© 2001 Kluwer Academic Publishers. Printed in the Netherlands.

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granular materials are a clear sign that much is still lacking in our understanding of these materials. A variety of approaches have been proposed and applied to the description of the statics and dynamics of granular matter, ranging from tables (e.g. Jenike tables [3]) for engineering purposes, through phenomenological/empirical constitutive relations [4], to equations of motion that are based on fundamental considerations and systematic derivations. The latter are usually limited to the fully fluidized regime of granular matter, otherwise known as “rapid granular flow” [5], and they are restricted to the near-elastic regime as explained below. This paper has two major goals. The first is to identify some of the root causes for the difficulties encountered in the study of granular materials. The second is to report some recent progress in the theoretical description of these materials.

2.

SOME CONSEQUENCES OF DISSIPATIVE INTERACTIONS

When granular materials are strongly forced (e.g. by vibration or shear) they can become fully fluidized, the grains interacting by (inelastic) collisions. This ‘rapid granular flow’ is strongly reminiscent of the classical model of a gas. The analogy led to the definition of granular temperature [6] as a measure of the velocity fluctuations in ‘granular gases’, and later to the development of kinetic, Boltzmann-based theories [7]–[14] for these ‘gases’. The other extreme, i.e. the static state of granular media, is clearly reminiscent of the solid state of matter; as typical granular solids are not in lattice configurations, the molecular analogue would be amorphous or disordered solids. These observations suggest that methods borrowed from statistical mechanics (such as the Boltzmann equation mentioned above) should be useful for the description of granular systems. However, in importing these methods to the study of granular materials one should exercise extreme care as the dissipative nature of grain interactions (inelastic collisions, friction) is the source of significant differences between ‘molecular’ and ‘granular’ materials. Practically all states of granular matter are metastable. For instance, the ground state of a sand pile is one in which all grains reside on the ground; common piles owe their very existence to the frictional forces among the grains. Notice also that static granular piles cannot spontaneously rearrange themselves; thus their configurations are history dependent. Granular gases are different from classical gases not only in the typical dimensions of the constituents. For instance, a granular gas possesses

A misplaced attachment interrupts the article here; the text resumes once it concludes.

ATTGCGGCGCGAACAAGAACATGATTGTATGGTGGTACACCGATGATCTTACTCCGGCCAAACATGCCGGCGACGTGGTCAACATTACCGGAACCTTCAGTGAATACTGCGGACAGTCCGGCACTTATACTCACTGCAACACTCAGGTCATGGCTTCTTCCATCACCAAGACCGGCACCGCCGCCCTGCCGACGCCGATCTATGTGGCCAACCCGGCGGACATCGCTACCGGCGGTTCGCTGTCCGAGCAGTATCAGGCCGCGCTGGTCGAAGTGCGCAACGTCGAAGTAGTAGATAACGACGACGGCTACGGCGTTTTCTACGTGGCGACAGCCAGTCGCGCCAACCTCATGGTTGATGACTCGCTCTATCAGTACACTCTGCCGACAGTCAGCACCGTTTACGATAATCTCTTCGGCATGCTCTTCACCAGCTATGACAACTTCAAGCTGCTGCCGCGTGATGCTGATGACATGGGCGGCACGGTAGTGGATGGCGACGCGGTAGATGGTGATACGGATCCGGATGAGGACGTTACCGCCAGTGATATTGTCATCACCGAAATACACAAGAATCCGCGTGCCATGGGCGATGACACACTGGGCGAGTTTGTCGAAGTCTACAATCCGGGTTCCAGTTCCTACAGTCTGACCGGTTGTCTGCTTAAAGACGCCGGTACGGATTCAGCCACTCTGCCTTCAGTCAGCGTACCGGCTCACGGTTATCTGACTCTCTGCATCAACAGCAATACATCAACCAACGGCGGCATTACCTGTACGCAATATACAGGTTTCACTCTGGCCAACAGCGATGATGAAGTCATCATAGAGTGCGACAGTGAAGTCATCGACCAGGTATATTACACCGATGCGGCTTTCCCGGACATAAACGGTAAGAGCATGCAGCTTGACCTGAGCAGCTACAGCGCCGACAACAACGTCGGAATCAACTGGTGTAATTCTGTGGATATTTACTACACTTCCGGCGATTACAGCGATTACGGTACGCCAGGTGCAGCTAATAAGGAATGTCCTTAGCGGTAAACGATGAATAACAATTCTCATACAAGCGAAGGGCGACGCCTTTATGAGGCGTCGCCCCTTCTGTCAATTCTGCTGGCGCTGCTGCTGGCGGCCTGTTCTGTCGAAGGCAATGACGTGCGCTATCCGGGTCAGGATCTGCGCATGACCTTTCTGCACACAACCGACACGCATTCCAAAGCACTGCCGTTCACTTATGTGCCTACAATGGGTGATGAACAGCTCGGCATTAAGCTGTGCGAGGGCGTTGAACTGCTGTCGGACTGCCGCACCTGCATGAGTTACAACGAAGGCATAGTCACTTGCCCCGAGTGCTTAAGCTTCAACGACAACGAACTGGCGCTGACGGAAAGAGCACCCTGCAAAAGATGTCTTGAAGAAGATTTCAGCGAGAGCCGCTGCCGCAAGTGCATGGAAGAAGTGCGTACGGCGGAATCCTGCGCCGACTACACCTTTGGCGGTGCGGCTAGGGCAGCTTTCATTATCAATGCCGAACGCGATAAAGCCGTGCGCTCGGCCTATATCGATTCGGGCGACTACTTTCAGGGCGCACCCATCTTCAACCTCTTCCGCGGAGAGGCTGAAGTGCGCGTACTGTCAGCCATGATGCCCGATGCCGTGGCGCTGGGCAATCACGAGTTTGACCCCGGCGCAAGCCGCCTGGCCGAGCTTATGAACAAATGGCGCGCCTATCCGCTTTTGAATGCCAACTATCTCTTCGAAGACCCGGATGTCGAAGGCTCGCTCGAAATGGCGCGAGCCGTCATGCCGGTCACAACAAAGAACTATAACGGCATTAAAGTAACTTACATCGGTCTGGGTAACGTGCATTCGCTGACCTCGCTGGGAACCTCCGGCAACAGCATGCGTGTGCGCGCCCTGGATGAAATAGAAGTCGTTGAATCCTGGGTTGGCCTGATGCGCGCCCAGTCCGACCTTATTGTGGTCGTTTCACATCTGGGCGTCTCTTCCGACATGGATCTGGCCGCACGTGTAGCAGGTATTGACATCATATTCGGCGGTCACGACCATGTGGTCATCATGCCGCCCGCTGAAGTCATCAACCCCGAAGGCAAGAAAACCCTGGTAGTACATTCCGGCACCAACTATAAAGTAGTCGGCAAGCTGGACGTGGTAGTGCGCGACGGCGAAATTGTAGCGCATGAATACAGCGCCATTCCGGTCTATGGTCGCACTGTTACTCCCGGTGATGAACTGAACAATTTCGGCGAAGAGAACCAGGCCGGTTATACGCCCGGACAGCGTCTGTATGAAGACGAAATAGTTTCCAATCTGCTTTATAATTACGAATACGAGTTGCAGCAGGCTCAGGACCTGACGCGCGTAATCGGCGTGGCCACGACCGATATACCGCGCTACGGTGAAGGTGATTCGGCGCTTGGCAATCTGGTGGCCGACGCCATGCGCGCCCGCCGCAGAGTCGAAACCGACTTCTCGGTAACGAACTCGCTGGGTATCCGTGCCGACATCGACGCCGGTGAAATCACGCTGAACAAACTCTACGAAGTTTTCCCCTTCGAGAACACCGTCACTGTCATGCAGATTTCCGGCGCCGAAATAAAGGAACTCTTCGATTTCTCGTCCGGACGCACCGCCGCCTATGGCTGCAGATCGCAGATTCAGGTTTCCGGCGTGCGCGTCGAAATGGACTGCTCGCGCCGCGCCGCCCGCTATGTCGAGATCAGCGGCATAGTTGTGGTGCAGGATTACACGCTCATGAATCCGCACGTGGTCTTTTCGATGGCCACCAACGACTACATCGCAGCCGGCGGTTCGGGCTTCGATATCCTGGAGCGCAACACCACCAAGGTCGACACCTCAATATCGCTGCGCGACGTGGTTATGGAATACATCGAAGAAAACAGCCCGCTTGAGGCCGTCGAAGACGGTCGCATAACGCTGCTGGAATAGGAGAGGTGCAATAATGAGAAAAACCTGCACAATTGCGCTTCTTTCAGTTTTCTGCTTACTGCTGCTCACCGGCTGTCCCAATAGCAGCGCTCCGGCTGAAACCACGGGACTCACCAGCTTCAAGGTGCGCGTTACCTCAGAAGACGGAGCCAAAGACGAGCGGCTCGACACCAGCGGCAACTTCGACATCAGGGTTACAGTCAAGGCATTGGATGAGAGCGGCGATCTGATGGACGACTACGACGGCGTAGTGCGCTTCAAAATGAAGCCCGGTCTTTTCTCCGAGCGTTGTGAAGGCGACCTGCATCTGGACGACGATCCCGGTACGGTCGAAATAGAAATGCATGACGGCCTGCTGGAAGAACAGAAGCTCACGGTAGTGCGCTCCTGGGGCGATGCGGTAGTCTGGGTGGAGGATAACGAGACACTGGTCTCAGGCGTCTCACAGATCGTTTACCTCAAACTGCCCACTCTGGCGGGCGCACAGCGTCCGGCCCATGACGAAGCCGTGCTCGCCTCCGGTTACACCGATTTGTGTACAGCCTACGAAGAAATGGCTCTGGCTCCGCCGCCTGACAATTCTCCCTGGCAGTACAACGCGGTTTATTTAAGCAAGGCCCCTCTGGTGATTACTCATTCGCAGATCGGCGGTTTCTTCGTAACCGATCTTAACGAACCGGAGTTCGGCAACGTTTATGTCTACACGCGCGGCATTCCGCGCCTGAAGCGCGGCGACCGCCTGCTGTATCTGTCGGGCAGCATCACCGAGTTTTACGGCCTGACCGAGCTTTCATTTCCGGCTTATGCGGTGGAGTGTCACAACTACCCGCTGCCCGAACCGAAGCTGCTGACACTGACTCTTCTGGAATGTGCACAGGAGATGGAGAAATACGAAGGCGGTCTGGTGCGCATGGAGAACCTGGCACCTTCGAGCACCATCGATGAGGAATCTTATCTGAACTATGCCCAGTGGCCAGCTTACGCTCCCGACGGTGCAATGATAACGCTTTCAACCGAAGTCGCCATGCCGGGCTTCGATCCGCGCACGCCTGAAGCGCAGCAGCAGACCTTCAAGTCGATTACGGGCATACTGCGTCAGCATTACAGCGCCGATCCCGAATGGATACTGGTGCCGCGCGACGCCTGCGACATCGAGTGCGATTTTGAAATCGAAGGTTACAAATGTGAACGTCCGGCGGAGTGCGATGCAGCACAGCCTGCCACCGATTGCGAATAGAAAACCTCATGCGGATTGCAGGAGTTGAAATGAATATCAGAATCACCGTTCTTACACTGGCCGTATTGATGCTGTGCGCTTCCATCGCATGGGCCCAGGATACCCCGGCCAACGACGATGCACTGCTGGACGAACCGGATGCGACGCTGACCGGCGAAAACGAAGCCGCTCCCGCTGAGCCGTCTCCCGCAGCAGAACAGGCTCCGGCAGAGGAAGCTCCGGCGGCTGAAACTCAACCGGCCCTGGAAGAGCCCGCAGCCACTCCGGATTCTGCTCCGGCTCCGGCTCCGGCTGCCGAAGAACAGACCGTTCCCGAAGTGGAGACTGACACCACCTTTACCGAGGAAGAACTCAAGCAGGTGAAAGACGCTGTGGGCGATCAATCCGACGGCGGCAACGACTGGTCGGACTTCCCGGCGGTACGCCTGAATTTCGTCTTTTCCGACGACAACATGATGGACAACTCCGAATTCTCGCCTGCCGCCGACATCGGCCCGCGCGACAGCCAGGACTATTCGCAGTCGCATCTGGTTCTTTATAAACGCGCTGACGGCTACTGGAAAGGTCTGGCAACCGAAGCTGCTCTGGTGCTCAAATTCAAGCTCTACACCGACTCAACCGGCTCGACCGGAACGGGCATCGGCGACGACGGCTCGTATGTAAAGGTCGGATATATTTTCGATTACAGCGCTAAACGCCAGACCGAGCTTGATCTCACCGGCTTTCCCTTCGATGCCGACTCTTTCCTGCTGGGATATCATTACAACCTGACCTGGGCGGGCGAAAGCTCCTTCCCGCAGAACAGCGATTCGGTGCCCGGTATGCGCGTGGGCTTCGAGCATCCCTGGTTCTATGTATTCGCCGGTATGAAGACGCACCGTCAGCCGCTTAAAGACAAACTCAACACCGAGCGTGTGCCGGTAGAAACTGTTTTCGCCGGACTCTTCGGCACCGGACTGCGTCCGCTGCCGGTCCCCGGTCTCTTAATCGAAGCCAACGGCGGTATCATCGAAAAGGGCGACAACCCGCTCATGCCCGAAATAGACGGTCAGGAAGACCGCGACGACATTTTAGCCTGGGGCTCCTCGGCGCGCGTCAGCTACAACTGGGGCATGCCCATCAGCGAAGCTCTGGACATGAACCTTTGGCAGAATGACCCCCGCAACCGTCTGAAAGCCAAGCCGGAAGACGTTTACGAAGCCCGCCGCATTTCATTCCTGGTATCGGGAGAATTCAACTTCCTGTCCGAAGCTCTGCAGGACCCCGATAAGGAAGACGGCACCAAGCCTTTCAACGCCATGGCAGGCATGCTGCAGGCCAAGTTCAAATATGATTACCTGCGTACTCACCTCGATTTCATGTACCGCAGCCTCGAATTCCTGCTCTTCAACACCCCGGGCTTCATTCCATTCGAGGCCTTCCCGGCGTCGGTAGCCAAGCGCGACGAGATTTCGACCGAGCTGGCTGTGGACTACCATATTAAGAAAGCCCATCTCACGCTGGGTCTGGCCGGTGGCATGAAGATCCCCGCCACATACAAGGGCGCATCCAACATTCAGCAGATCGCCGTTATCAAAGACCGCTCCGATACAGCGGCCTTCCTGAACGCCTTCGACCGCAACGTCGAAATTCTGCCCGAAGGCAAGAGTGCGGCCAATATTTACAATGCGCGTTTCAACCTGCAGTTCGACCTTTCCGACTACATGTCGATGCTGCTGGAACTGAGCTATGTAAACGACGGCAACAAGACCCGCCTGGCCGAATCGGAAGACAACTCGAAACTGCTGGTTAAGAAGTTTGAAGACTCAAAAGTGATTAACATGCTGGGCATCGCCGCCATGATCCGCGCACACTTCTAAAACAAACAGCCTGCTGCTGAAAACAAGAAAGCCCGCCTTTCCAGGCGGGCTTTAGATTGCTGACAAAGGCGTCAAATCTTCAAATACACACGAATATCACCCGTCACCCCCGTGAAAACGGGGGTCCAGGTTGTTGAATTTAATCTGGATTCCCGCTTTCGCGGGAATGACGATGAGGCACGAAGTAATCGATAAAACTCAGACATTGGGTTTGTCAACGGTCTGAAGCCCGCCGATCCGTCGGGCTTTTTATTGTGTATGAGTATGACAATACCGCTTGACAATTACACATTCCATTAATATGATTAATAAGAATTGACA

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no equilibrium state at finite temperature, as any initial state must lose energy to inelasticity (i.e. to internal degrees of freedom of the grains); hence its granular temperature must decay to zero (the only possible equilibrium state). The only way one can prevent this energy loss is by external replenishment, but then the gas is in a non-equilibrium state. The absence of equilibrium is the source of some difficulties in the development of a perturbative (Chapman–Enskog [15]) approach to the kinetics of granular gases, as this state is usually the zeroth order in the Chapman–Enskog expansion. Typical grains are (by definition) macroscopic. Hence grain/container size ratios are always far larger than the corresponding ratio in molecular systems. This ‘practical’ aspect of the lack of scale separation in granular systems is not a fundamental property of these systems. It turns out that granular systems lack scale separation in a fundamental way, i.e. even in the ideal ‘thermodynamic’ limit. This fact has far reaching consequences [16].

2.1.

Lack of scale separation

Granular systems possess correlations whose typical scales are comparable with the scale of the system itself; as such they may be coined mesoscopic [16]. For instance, static granular systems may possess arches that span the entire size of the system (or a significant part thereof). Recent experiments [17] revealed the existence of ‘stress chains’ or ‘force chains’ in static and quasistatic granular systems, which are fractallike strings of particle contacts that span distances comparable with the size of the system and along which the ‘large’ forces (beyond a cutoff) ‘propagate’. Interestingly, rapid granular flows lack scale separation as well [16]. Consider the case of a linearly sheared monodisperse granular system in which the particle interactions are collisions characterized by a fixed coefficient of normal restitution e. Let the macroscopic velocity field V be given by (a well known solution of the pertinent equations of motion), where is the shear rate, y is the spanwise coordinate and is a unit vector in the streamwise direction. Both phenomenological [18, 19] (even dimensional) and kinetic theoretical calculations [10]–[12] show that the granular temperature, T (defined as the mean square fluctuating velocity), in this system approaches a steady state value given by

where C is a volume fraction dependent prefactor, whose value at low volume fractions can be shown to equal approximately 0.6 in two dimen-